How Seattle’s extended eviction moratorium may leave small landlords behind
Seattle has extended a citywide eviction moratorium until January 2022, and approved two new regulations that impact landlords.
The first of those regulations is that landlords will have to cover moving costs for tenants if rent increases more than 10%. Second, landlords have to give at least six months notice before raising rents.
Brent Smith is a former Kenmore City Council member, a former landlord, and a current real estate broker. He, like KIRO Radio’s Gee and Ursula Show, asked who is thinking about the landlords, particularly those that own single units or buildings with just a few tenants.
“I do think, as Gee said, it does kind of kick the can down the road,” Smith said about the eviction moratorium extension. “… I see it as an equity issue, as much as anything, and there’s a real focus right now on solving the need for tenants who cannot pay their rent or arrears in rent. But there’s very little effort being put forward to address what the landlords are going through for all of these thousands of tenants that aren’t paying rent.”
He feels like the rules of the game are being changed on property owners who have done everything that could be expected of them to meet code regulations.
“Whatever the requirements are, they played by the rules of the game very fairly,” Smith said. “And arbitrarily, the government can come in and just say there’s a moratorium and we will continue to extend it. I believe it’s like this sixth extension on it.”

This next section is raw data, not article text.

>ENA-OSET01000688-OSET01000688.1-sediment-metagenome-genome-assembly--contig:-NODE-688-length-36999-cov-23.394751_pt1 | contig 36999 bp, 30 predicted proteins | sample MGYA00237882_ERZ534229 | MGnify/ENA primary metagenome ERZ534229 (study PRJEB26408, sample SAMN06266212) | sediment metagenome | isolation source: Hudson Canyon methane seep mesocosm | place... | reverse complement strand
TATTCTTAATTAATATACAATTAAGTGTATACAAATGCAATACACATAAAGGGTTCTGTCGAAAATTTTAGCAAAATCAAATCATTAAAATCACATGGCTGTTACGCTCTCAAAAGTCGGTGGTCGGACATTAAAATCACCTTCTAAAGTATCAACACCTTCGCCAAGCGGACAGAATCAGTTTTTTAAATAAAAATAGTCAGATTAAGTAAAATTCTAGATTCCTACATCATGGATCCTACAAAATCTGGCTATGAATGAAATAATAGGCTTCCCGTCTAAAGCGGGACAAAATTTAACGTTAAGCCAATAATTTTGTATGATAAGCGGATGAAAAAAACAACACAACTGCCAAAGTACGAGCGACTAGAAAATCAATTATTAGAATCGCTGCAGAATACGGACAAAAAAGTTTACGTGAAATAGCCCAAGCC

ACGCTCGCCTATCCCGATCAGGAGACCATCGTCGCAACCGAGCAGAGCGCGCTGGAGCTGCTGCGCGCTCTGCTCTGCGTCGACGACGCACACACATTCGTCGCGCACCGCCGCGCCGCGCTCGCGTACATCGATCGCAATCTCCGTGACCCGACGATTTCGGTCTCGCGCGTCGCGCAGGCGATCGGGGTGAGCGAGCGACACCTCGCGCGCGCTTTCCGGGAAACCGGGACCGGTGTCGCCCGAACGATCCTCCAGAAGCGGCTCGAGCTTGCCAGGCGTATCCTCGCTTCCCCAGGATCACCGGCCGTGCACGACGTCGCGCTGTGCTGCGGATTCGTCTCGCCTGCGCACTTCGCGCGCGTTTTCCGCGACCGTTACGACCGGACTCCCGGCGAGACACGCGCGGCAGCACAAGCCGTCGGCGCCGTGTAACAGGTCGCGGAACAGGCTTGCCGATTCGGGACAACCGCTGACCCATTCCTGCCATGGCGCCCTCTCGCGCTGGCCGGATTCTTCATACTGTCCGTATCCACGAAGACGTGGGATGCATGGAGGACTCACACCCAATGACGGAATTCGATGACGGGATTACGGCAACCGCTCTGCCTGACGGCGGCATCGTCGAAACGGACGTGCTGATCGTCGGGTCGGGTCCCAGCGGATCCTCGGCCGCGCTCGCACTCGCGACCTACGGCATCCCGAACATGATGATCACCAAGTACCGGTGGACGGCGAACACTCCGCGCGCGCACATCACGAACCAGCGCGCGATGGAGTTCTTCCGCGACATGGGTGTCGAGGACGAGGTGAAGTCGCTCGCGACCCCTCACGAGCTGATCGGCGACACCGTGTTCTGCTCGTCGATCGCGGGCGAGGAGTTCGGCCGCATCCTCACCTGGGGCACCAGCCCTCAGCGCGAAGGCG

“To me, it’s a fairness and an equity issue,” he added. “It doesn’t diminish the value of those that are feeling the pain on the tenant side, but there should be at least an acknowledgement and a process that’s much more easier than [it is now] for … landlords to get some kind of compensation.”
Smith says every landlord, at one point or another, has had someone who is late on their rent payment or cannot pay. But it’s common to work something out.
“It’s in everybody’s best interest not to escalate the issue, to resolve it,” he said. “You work out a system that makes sense. And so, for me, when I see this coming down the line, it’s like, well, there are a lot of regular landlords that have a mortgage payment on their properties and they’re not getting that assistance, and yet to just be able to tell people you can arbitrarily continue to not make your payment, that’s basically like giving them assistance to themselves.”
“It’s sort of a zero sum game the way it’s played out, where everything we want to give to the tenants right now seems to be taken away from the landlords,” he added.
In addition, there have been so many changes for landlords in Seattle.
“You can’t keep up with what almost are monthly changes in the rental codes and regulations in Seattle, it’s very difficult,” Smith said.
He emphasized that while he understands the plight of tenants, he thinks it should be easier for landlords to be compensated somehow when they’re not getting rent. He suggests that landlords be reimbursed for the same amount of rent that tenants are allowed to forgo. There are also, Smith says, too many restrictions on the federal funds set up to compensate landlords.
Without addressing the needs of landlords, Smith says more and more will leave Seattle. That means the city could very well lose more affordable rental properties run by small landlords because it will be taken off the market and likely offered by new landlords at higher costs.
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